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With the recent growth of media formats, sound can be saved in all sorts of ways. They include
All of these are like radio in that they offer only sound. But they differ from radio, because people with these recordings can listen whenever they want to. They don't have to wait for a program to be broadcast - and maybe miss it.
As long as there are no copyright problems - which most often arise with recorded music and casually employed actors - any program that you think people might want to listen to again can be recorded and offered for sale. Radio National in Australia used to do this: almost every program was recorded, and any listener who wanted a cassette of the program could buy one. The cost of one of these cassettes was about one hour's wage, for the average listener, or about the same as a full-priced CD. Not cheap. I don't think a vast number of cassettes were sold, so these sales didn't make a huge profit. They were more a service to listeners than a major source of funds.
The types of program that seem to be most in demand for repeated hearing are:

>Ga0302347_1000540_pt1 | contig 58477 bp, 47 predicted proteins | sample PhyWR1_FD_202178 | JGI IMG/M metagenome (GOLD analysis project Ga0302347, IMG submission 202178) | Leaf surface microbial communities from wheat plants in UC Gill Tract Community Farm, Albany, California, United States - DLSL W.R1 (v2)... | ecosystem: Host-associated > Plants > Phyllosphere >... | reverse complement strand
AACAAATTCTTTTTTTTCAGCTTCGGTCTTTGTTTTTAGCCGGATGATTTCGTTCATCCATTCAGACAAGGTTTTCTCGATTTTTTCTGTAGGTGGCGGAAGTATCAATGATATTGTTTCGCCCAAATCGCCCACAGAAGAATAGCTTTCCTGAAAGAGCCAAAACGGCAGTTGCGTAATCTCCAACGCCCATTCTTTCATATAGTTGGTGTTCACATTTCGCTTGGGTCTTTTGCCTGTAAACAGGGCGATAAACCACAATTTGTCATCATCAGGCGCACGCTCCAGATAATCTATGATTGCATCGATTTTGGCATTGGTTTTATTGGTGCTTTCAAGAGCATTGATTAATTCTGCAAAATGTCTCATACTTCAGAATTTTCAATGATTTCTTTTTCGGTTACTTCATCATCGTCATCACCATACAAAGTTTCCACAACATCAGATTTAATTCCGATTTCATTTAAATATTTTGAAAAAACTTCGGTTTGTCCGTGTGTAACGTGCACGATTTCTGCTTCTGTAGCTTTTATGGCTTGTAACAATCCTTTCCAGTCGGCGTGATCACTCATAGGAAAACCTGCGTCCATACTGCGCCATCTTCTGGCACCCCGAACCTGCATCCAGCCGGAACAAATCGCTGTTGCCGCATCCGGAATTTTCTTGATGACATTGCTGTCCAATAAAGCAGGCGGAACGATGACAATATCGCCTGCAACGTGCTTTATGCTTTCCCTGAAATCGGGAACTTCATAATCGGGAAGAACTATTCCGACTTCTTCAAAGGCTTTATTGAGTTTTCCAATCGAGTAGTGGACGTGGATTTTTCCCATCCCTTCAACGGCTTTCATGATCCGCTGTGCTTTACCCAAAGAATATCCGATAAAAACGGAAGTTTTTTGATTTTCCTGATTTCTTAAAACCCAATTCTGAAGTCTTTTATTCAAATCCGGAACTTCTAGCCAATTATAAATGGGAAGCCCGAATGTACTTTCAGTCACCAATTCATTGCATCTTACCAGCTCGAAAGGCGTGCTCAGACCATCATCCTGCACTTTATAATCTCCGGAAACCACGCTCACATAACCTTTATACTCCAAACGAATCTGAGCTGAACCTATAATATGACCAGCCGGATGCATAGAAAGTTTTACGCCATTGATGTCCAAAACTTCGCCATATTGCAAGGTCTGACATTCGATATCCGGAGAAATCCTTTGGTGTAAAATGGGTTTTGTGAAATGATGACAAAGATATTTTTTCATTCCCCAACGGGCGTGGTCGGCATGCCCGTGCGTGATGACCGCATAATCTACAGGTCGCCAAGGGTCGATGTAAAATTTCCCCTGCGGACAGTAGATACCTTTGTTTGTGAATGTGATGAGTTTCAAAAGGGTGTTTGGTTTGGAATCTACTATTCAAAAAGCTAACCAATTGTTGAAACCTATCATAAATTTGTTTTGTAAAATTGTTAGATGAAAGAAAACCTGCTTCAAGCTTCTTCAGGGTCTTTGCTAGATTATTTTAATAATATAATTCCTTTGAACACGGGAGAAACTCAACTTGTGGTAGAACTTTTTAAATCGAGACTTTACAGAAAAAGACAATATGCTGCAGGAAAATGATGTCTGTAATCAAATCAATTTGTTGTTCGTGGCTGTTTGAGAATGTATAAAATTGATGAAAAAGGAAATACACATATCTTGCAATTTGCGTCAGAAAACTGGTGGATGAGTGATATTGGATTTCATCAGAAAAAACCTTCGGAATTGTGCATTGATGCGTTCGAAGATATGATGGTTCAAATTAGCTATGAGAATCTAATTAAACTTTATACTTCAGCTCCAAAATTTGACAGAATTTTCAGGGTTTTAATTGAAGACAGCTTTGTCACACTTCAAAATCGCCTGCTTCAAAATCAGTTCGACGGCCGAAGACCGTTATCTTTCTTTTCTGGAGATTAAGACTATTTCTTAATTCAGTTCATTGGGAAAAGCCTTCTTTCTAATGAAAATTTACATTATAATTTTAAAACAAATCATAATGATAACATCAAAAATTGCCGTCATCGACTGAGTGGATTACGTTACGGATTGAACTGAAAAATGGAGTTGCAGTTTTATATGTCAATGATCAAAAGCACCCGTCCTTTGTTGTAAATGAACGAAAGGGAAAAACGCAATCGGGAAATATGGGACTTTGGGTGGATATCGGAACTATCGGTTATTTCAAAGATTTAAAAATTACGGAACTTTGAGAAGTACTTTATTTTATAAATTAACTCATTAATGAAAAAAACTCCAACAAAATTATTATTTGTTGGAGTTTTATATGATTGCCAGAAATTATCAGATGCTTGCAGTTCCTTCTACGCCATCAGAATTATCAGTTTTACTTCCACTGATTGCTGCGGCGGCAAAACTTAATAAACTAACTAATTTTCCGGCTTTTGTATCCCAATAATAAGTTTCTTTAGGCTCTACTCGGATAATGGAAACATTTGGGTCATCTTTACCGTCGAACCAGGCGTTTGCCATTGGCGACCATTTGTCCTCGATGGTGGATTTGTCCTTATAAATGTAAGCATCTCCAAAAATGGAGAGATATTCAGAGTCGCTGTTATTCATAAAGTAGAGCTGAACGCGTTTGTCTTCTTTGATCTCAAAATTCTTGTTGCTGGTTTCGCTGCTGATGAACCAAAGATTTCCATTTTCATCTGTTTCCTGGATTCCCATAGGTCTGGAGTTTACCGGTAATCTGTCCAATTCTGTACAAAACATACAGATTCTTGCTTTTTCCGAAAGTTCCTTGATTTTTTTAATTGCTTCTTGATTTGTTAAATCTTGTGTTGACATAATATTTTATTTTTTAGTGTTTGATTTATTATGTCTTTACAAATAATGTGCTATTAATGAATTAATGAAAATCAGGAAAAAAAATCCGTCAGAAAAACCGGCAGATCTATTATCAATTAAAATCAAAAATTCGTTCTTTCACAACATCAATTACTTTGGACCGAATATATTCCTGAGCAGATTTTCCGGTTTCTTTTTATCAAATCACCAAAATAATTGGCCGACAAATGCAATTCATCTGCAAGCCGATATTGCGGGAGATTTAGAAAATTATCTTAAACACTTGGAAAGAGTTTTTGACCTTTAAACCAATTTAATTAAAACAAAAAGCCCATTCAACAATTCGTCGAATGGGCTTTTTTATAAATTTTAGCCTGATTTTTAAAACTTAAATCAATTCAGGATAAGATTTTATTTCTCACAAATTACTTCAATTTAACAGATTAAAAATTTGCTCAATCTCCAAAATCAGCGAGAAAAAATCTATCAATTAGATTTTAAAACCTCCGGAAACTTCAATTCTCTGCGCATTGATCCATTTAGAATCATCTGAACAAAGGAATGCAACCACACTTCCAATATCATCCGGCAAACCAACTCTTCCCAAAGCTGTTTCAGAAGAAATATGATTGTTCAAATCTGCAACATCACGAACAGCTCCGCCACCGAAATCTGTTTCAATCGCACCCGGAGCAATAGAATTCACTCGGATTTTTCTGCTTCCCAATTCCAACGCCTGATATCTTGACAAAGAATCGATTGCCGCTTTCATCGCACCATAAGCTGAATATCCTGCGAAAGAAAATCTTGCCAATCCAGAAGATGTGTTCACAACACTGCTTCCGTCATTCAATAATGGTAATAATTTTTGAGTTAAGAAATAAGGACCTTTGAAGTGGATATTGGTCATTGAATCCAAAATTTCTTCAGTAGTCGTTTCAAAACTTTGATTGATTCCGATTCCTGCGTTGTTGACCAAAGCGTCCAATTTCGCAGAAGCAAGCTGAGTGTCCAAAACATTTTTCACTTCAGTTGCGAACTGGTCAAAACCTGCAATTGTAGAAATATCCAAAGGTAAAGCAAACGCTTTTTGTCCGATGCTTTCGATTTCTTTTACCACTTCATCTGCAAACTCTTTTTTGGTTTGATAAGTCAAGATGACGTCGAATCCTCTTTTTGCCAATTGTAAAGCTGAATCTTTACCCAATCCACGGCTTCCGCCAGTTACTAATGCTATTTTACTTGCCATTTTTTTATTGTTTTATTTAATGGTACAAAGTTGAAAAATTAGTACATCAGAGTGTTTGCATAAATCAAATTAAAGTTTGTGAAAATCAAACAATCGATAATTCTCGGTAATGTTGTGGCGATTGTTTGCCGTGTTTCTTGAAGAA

The economics of selling recordings need to be considered carefully. Can you actually produce recordings for a price that your listeners are willing to pay? If not, could you find ways of reducing the cost?
When that is solved, there's another question: should you set a high price for the recordings (so that you're not bothered with a lot of requests) or a low price (to maximize the number sold, and thus gain more publicity for your station)?
Experimentation will help you answer that last question. If you make several recordings and offer them at different prices, this will give you an idea of the potential demand at each price level. Thus I suggest you don't charge the same price for all recordings - initially, at least.
However much it costs you to produce a recording, people are usually unwilling to pay more than the standard price of a musical CD or cassette.
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